The existence of remedial curriculum at four-year universities remains a well-established, albeit controversial, component of contemporary higher education. Incoming students are required to enroll in postsecondary remedial coursework as a direct result of standardized test scores. It is well established in the literature, however, that minority students both underperform on standardized tests and are also overrepresented in remedial courses. This qualitative study explored the intersections of minority students’ high school academic experiences with their first-semester university academic experiences. The sample included eight minority students who were each enrolled in three remedial and at least one non-remedial course at a public, research university. Students shared their experiences through sixty-minute semi-structured interviews. The data converged on four major themes: high school ease, navigating new faculty expectations, learning how to study, and soliciting parental support. Recommendations to assist students through this transitory period are proffered for postsecondary educators and practitioners.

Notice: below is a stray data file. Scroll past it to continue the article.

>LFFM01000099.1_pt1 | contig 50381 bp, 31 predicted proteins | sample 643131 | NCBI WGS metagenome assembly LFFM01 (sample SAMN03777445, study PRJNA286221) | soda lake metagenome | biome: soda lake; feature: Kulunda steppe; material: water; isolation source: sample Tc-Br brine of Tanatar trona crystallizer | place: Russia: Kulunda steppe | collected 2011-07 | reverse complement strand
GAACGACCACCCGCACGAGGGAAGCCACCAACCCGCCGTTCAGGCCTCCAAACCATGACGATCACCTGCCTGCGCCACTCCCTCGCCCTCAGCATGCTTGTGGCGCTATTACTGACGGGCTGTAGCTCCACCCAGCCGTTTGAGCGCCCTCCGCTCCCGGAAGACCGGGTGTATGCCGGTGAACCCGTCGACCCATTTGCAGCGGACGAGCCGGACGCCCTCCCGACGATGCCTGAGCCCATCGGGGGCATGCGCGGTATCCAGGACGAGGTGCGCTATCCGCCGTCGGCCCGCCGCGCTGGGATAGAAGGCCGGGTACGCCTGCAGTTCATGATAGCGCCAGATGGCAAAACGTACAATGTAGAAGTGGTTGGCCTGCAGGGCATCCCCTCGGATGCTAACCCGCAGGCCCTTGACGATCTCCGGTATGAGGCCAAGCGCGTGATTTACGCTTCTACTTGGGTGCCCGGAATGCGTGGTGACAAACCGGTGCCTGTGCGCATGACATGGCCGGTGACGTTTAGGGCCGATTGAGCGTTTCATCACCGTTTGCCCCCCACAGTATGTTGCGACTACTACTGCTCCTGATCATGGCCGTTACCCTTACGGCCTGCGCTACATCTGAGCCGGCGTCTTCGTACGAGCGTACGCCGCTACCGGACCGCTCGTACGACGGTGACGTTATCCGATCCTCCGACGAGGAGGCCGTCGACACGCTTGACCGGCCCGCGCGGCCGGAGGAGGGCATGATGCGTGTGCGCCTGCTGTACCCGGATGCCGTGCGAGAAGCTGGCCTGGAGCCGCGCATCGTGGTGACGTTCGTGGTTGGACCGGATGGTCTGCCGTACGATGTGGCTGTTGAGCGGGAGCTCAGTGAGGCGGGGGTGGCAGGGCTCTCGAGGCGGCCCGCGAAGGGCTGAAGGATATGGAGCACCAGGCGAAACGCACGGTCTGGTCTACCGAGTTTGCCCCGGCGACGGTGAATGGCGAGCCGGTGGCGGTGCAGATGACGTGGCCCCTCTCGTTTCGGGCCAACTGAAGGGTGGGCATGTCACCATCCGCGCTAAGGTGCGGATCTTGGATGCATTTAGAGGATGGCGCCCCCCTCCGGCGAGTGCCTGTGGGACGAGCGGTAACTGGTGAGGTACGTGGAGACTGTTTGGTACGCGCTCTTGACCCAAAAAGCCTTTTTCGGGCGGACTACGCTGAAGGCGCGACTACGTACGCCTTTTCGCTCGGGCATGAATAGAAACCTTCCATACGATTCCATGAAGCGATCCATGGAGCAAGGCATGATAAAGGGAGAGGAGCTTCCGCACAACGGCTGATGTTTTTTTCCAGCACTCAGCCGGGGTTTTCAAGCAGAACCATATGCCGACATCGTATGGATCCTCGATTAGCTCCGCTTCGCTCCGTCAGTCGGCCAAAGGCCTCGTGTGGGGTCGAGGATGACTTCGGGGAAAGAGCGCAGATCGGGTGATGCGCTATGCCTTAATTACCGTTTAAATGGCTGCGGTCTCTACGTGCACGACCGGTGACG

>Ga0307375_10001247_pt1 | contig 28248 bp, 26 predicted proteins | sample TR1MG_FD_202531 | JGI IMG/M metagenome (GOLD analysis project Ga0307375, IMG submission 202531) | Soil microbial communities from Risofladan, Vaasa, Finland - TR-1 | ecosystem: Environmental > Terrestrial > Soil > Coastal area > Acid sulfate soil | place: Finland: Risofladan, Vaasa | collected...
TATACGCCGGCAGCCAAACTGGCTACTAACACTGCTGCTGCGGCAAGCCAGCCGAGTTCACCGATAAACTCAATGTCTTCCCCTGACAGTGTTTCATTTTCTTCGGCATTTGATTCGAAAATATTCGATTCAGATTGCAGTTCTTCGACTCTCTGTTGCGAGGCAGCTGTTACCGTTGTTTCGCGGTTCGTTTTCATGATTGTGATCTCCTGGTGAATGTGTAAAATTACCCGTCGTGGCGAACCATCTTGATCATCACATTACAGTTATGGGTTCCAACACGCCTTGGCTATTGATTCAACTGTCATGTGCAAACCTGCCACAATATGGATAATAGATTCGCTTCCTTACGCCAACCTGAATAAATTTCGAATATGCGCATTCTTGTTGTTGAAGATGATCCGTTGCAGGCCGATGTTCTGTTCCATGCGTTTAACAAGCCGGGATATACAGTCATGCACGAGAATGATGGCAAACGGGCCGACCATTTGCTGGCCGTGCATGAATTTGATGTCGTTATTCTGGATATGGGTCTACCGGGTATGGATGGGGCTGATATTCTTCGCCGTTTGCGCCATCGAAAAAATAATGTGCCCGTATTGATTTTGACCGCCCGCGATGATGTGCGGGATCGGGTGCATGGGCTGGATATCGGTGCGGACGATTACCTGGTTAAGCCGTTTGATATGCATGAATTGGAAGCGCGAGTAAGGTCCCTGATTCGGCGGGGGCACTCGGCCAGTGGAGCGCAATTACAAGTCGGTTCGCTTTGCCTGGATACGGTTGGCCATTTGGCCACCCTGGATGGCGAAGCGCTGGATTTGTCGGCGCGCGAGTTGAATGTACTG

Kelly, Savannah L.
"Minority Students in University Remediation: A Phenomenological analysis of their high school and first semester college academic experiences,"
Journal of Contemporary Research in Education: Vol. 7:
1, Article 4.
Available at: https://egrove.olemiss.edu/jcre/vol7/iss1/4